After introducing the concept of theme, the students and I brainstormed some common themes together. This was great practice for making sure we kept the theme generic.
Students glued a copy of the anchor chart in their notebooks. Originally their chart only included the basic definition of theme. They added the common themes as we went along.
To begin, I read aloud The Giving Tree. Once finished, we identified the theme for the story. Collectively we decided on: It is better to give than receive. We cited specific evidence from the text to support our theme. Students created a T-chart in their reader's notebooks to record this information. One side of the chart was labeled theme, and the other side was labeled evidence. Right now we are really emphasizing supporting our ideas in everything we do.
To practice finding themes in text, we used several short stories. Folktales work particularly well for analyzing theme. These types of stories generally have very powerful lessons. Highlights magazine fortunately publishes many folktales.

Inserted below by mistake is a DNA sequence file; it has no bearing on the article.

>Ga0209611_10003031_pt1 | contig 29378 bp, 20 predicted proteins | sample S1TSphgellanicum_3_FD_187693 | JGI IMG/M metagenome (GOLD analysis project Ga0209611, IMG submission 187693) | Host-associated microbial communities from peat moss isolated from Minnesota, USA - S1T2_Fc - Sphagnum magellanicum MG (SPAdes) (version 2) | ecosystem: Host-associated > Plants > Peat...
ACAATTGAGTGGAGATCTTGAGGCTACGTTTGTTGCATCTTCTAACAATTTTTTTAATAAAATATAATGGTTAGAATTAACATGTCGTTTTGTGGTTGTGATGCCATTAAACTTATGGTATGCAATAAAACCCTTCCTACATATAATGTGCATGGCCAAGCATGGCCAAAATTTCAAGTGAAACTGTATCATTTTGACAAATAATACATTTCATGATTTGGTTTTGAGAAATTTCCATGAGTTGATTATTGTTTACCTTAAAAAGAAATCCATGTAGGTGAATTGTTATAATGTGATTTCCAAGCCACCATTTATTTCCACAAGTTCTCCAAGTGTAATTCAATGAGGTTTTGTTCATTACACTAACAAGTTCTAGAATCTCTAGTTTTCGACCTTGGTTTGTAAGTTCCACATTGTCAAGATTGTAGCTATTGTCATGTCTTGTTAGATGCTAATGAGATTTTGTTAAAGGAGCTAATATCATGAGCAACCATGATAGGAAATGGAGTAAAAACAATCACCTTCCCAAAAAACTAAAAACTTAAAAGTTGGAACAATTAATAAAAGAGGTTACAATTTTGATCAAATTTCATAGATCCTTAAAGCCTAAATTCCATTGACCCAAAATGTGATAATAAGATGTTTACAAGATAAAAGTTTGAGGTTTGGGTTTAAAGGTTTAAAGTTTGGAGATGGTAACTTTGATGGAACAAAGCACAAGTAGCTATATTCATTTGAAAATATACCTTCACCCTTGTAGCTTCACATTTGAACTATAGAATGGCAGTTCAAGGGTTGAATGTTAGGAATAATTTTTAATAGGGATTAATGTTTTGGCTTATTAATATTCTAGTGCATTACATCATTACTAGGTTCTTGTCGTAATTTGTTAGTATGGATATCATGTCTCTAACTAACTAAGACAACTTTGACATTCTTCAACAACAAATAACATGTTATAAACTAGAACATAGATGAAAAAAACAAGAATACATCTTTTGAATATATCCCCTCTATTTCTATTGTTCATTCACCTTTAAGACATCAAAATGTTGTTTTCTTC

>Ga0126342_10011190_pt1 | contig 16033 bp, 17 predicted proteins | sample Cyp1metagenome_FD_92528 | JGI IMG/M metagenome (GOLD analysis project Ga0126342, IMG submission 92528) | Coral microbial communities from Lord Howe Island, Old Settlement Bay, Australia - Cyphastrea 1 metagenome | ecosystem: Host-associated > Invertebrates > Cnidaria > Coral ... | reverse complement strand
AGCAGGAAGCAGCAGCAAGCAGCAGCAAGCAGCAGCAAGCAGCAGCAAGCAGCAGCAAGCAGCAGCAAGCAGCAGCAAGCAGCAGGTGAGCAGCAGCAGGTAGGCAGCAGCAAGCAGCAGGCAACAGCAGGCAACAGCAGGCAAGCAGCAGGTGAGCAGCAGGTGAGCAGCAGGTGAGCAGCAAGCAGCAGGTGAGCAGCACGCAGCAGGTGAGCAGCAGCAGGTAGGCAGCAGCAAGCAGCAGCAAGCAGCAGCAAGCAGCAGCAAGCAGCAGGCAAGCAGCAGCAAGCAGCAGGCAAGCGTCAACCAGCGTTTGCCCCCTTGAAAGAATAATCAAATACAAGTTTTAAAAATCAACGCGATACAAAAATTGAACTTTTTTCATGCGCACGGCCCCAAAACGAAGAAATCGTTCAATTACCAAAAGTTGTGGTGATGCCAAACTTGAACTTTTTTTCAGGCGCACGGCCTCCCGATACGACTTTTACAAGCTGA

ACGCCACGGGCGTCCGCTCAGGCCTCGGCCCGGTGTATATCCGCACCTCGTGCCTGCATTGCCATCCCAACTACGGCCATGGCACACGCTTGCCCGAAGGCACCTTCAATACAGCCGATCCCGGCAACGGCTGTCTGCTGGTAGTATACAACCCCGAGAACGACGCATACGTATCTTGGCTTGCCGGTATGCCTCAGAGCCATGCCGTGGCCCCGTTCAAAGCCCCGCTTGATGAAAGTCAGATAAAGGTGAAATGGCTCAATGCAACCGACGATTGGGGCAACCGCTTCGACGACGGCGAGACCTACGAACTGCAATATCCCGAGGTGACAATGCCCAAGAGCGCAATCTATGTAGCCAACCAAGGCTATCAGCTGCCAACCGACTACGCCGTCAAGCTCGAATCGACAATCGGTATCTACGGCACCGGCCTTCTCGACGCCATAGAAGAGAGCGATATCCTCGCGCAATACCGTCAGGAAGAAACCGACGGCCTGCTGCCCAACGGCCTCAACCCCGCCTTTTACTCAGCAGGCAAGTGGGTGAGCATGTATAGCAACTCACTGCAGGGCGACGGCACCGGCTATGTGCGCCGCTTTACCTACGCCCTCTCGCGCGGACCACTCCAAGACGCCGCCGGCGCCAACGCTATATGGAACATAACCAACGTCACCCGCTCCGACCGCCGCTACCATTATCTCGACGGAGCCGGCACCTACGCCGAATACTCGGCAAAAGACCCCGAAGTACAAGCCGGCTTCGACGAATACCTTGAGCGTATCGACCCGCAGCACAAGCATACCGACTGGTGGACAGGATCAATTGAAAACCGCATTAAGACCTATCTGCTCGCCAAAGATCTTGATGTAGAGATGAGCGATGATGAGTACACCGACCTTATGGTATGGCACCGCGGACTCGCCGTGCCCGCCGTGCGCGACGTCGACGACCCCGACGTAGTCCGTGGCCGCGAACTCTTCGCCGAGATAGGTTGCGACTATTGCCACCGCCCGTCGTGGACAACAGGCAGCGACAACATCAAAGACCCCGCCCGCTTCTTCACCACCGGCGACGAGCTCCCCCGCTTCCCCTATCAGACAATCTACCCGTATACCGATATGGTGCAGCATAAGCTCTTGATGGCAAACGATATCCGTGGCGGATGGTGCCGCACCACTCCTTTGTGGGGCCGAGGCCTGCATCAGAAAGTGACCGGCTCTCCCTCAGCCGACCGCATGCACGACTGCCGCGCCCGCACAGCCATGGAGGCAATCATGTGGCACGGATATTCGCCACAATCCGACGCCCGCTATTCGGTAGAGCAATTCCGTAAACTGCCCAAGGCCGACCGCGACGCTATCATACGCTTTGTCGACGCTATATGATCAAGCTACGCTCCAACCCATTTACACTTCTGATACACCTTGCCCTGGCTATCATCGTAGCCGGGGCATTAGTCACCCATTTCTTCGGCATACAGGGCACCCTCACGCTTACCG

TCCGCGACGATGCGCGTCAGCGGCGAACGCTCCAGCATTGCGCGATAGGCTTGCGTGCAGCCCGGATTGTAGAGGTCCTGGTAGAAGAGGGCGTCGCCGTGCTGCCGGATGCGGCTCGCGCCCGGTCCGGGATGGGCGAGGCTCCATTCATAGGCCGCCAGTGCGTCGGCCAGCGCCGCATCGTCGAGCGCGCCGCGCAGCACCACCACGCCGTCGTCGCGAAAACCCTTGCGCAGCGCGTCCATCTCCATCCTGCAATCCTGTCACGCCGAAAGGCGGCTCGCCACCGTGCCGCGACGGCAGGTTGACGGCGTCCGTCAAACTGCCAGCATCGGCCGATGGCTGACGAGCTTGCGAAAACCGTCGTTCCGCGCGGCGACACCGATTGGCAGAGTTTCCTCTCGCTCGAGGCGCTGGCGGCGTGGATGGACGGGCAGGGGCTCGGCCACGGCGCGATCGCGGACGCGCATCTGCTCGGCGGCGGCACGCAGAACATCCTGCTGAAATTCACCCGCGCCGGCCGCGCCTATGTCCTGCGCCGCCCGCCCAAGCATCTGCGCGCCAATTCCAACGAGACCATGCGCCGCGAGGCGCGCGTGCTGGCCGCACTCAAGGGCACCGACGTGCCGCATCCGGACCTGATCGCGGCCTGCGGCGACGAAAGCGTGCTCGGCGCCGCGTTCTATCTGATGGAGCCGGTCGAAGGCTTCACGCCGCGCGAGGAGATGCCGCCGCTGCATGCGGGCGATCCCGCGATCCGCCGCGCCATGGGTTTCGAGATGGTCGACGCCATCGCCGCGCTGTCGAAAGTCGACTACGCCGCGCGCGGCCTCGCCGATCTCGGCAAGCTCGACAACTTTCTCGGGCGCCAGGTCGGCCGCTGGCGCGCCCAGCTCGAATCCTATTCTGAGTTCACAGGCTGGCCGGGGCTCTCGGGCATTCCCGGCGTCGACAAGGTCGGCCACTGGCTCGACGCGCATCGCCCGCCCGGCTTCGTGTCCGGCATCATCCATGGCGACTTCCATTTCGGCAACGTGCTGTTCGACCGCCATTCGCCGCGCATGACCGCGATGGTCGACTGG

For this lesson, I chose the folktales Dear as Salt and Papa's New Pants. In Dear as Salt, a father learns that sometimes the simplest gifts are the most precious when his daughter shows him how awful food tastes without salt. With Papa's New Pants, a family learns that it is better to work together when they ruin Papa's new pants. Students continued to record these themes and their supporting evidence in their reader's notebooks.
I really enjoy working with short stories. I find that it gives students more time to explore a variety of texts. For this lesson, it allowed students to see a greater range of themes. Don't get me wrong though, I still use plenty of books! Do you find theme challenging for your students?